By Ana Martinez-Ortiz
The state of Wisconsin is preparing itself. Next week, Governor Tony Evers will release his proposed budget plan and Wisconsinites are looking forward to seeing what Evers plans in terms of healthcare, education and marijuana.
Earlier this week, Evers announced that his budget contains proposals which include the legalization of medical marijuana and the decriminalization of possessing small amounts of marijuana for personal use.
Another proposal would follow federal standards and allow the use of cannabidiol or CBD oil.
This could mean big things for Milwaukee, where a high amount of African American men have been arrested for possession of marijuana. Evers said the change in laws would allow for an expungement procedure for “individuals who have completed their sentence or probation for possession.”
So far, approximately 30 states and the District of Colombia have legalized the use of marijuana for medicinal purposes. Last November, Wisconsinites voted to approve non-binding referenda, which asked if marijuana should be legalized for medical or recreational use.
Upon his announcement, Evers received support from Democratic leaders such as Rep. David Crowley.
“As a cancer survivor, I know the side effects of a major illness can make everyday tasks a challenge,” Evers said. “People shouldn’t be treated as criminals for accessing a desperately-needed medication that can alleviate their suffering.”
Through the proposal, people suffering from medical conditions such as cancer, glaucoma, post-traumatic stress disorder, chronic pain, severe nausea and seizures would be allowed to use medical marijuana if their physician recommends it.
For many individuals suffering from an illness, medical marijuana could alleviate their pain. In certain cases, medical marijuana would become part of the treatment. If the proposal is passed, individuals would apply through the department of health services to receive an identification card, which would allow them to use medical marijuana.
Dispensaries interested in growing, selling, processing and testing medical marijuana would be subject to regulation to ensure the marijuana is safe for use. The proposal would require that all medical marijuana sold in the state would be grown here.
CBD oil, which is made from marijuana, would also be available for use. According to the press release, currently Wisconsin law requires that families in possession of CBD oil must have a yearly certification by a physician. The oil helps treat seizures in children. If Wisconsin were to align with the federal standards, it would eliminate the unnecessary barriers that prevent people from accessing CBD oil.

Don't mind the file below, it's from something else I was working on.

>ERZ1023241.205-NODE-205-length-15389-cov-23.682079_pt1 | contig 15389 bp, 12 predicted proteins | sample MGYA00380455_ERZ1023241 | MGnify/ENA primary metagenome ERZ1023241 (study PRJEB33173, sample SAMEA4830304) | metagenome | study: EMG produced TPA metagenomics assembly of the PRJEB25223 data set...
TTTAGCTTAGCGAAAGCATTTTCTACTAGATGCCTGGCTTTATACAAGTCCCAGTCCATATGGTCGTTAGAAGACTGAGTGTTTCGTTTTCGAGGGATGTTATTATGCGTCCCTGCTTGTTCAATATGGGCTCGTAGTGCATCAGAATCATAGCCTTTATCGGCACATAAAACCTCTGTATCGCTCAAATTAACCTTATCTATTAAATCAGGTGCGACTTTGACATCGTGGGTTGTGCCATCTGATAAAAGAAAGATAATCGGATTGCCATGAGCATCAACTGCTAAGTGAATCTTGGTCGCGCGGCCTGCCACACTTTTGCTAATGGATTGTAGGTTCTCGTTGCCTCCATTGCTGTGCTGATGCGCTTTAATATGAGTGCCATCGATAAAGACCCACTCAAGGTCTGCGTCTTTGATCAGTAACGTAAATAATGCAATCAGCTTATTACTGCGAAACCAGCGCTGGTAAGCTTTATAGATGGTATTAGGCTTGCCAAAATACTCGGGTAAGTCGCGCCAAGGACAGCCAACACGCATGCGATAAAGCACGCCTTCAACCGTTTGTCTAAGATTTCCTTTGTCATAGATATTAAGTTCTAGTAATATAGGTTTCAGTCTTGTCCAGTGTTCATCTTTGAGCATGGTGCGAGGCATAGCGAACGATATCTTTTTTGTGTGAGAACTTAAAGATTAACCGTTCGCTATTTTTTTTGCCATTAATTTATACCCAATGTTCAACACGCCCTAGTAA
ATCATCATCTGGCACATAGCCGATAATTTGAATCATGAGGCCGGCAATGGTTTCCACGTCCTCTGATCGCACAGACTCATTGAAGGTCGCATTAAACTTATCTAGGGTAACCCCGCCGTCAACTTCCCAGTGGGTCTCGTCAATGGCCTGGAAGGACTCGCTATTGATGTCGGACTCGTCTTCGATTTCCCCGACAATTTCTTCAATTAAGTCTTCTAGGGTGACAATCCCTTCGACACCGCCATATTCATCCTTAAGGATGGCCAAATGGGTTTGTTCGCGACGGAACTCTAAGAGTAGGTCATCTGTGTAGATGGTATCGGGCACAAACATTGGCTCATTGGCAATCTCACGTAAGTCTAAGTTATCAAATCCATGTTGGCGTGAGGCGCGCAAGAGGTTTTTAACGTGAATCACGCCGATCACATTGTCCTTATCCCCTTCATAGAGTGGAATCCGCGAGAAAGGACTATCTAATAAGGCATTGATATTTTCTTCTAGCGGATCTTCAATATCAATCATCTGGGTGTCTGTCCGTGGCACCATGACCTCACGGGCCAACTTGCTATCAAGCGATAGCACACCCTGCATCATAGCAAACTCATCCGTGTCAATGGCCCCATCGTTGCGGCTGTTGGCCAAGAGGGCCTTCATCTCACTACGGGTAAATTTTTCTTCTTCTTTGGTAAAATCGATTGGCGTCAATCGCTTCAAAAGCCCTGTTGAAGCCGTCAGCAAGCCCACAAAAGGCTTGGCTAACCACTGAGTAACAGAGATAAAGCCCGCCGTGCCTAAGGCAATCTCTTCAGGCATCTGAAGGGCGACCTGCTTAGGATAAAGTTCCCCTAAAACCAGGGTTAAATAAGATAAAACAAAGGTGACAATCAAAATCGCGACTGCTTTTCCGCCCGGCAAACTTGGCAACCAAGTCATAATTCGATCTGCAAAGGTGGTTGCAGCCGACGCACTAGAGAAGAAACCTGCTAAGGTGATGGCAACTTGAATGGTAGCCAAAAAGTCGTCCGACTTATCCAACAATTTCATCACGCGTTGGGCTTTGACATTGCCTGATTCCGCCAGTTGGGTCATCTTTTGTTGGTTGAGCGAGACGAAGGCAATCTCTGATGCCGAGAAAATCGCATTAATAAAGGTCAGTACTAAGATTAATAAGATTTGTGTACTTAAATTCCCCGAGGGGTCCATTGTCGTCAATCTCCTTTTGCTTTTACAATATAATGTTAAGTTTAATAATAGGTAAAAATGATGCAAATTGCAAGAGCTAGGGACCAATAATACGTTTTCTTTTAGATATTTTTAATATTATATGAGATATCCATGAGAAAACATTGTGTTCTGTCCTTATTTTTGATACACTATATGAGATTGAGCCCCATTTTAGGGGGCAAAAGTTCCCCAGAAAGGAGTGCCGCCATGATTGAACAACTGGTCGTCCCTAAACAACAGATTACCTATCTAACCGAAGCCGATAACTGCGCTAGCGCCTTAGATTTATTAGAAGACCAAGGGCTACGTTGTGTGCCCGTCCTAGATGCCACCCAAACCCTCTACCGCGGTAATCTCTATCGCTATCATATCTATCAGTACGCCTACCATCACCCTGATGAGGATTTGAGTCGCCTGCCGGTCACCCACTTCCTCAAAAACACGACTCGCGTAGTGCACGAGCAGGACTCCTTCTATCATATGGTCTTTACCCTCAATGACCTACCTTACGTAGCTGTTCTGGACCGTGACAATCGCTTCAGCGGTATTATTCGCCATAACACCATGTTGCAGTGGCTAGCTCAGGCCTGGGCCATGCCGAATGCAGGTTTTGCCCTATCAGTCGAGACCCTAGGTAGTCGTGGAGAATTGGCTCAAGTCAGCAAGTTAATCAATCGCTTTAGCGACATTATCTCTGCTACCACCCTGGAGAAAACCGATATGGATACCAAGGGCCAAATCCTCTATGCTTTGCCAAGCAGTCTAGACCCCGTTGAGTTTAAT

In other words, an individual could use CBD oil, which is known to alleviate chronic pain, without a physician’s certification.
Aside from changing the healthcare structure, the legalization of marijuana would change the lives of individuals who have been arrested for possession of marijuana. Wisconsin has the highest incarceration rate of black men in the country. Evers explained that his proposal would decriminalize the possession, manufacturing and distribution of marijuana for amounts of 25 grams or less.
“Too many people, often persons of color, spend time in our criminal justice system just for possessing small amounts of marijuana,” Evers said. “That doesn’t make our communities stronger or safer.”
The Wisconsin State Journal reported in early January that Republicans were not planning to support the legalization of medical marijuana. Upon Evers’ announcement this week, WSJ once again asked Assembly Speaker Robin Vos his opinion on the legalization. According to WSJ, Vos supported the use of medical marijuana in the past but said Evers’ proposal goes too far.
However, WSJ reported that Rep. Mary Felzkowski said she is working on a bipartisan proposal on medical marijuana legalization.
“This shouldn’t be a Republican issue or a Democratic issue, and I look forward to working on both sides of the aisle to pass this proposal in my budget,” Evers said.
This article originally appeared in the Milwaukee Courier.